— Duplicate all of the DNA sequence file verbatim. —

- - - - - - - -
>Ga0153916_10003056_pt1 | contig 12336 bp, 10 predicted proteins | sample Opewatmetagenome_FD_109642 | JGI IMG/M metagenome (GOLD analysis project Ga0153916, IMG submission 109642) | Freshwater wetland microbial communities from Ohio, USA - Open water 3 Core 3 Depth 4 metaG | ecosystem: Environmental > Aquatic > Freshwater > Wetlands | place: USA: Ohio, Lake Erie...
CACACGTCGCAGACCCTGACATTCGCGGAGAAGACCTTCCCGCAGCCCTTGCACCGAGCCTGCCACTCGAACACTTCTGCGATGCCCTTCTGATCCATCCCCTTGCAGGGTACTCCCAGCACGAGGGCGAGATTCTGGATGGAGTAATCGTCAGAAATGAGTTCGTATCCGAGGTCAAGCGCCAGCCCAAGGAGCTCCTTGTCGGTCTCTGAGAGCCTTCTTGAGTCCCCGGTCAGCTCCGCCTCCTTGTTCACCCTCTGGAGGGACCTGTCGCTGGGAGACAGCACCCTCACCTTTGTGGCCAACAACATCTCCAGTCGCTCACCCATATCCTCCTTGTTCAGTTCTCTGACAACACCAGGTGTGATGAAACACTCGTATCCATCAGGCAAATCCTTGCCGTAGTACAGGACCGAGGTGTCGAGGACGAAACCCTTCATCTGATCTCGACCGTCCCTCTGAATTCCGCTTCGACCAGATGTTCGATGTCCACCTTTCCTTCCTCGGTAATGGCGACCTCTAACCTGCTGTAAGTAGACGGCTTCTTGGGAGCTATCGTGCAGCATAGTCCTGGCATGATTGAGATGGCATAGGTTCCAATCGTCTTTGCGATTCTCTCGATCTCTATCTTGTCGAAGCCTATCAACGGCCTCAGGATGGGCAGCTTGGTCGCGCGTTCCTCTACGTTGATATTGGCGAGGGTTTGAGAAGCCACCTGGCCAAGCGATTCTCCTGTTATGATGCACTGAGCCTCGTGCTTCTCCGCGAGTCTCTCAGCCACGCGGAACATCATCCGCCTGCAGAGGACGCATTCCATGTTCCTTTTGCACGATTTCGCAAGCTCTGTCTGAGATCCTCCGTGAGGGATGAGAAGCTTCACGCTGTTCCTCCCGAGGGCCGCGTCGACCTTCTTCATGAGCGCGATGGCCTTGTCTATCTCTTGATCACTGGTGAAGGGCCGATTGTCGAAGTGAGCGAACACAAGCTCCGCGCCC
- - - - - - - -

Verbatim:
>Ga0153916_10003056_pt1 | contig 12336 bp, 10 predicted proteins | sample Opewatmetagenome_FD_109642 | JGI IMG/M metagenome (GOLD analysis project Ga0153916, IMG submission 109642) | Freshwater wetland microbial communities from Ohio, USA - Open water 3 Core 3 Depth 4 metaG | ecosystem: Environmental > Aquatic > Freshwater > Wetlands | place: USA: Ohio, Lake Erie...
CACACGTCGCAGACCCTGACATTCGCGGAGAAGACCTTCCCGCAGCCCTTGCACCGAGCCTGCCACTCGAACACTTCTGCGATGCCCTTCTGATCCATCCCCTTGCAGGGTACTCCCAGCACGAGGGCGAGATTCTGGATGGAGTAATCGTCAGAAATGAGTTCGTATCCGAGGTCAAGCGCCAGCCCAAGGAGCTCCTTGTCGGTCTCTGAGAGCCTTCTTGAGTCCCCGGTCAGCTCCGCCTCCTTGTTCACCCTCTGGAGGGACCTGTCGCTGGGAGACAGCACCCTCACCTTTGTGGCCAACAACATCTCCAGTCGCTCACCCATATCCTCCTTGTTCAGTTCTCTGACAACACCAGGTGTGATGAAACACTCGTATCCATCAGGCAAATCCTTGCCGTAGTACAGGACCGAGGTGTCGAGGACGAAACCCTTCATCTGATCTCGACCGTCCCTCTGAATTCCGCTTCGACCAGATGTTCGATGTCCACCTTTCCTTCCTCGGTAATGGCGACCTCTAACCTGCTGTAAGTAGACGGCTTCTTGGGAGCTATCGTGCAGCATAGTCCTGGCATGATTGAGATGGCATAGGTTCCAATCGTCTTTGCGATTCTCTCGATCTCTATCTTGTCGAAGCCTATCAACGGCCTCAGGATGGGCAGCTTGGTCGCGCGTTCCTCTACGTTGATATTGGCGAGGGTTTGAGAAGCCACCTGGCCAAGCGATTCTCCTGTTATGATGCACTGAGCCTCGTGCTTCTCCGCGAGTCTCTCAGCCACGCGGAACATCATCCGCCTGCAGAGGACGCATTCCATGTTCCTTTTGCACGATTTCGCAAGCTCTGTCTGAGATCCTCCGTGAGGGATGAGAAGCTTCACGCTGTTCCTCCCGAGGGCCGCGTCGACCTTCTTCATGAGCGCGATGGCCTTGTCTATCTCTTGATCACTGGTGAAGGGCCGATTGTCGAAGTGAGCGAACACAAGCTCCGCGCCC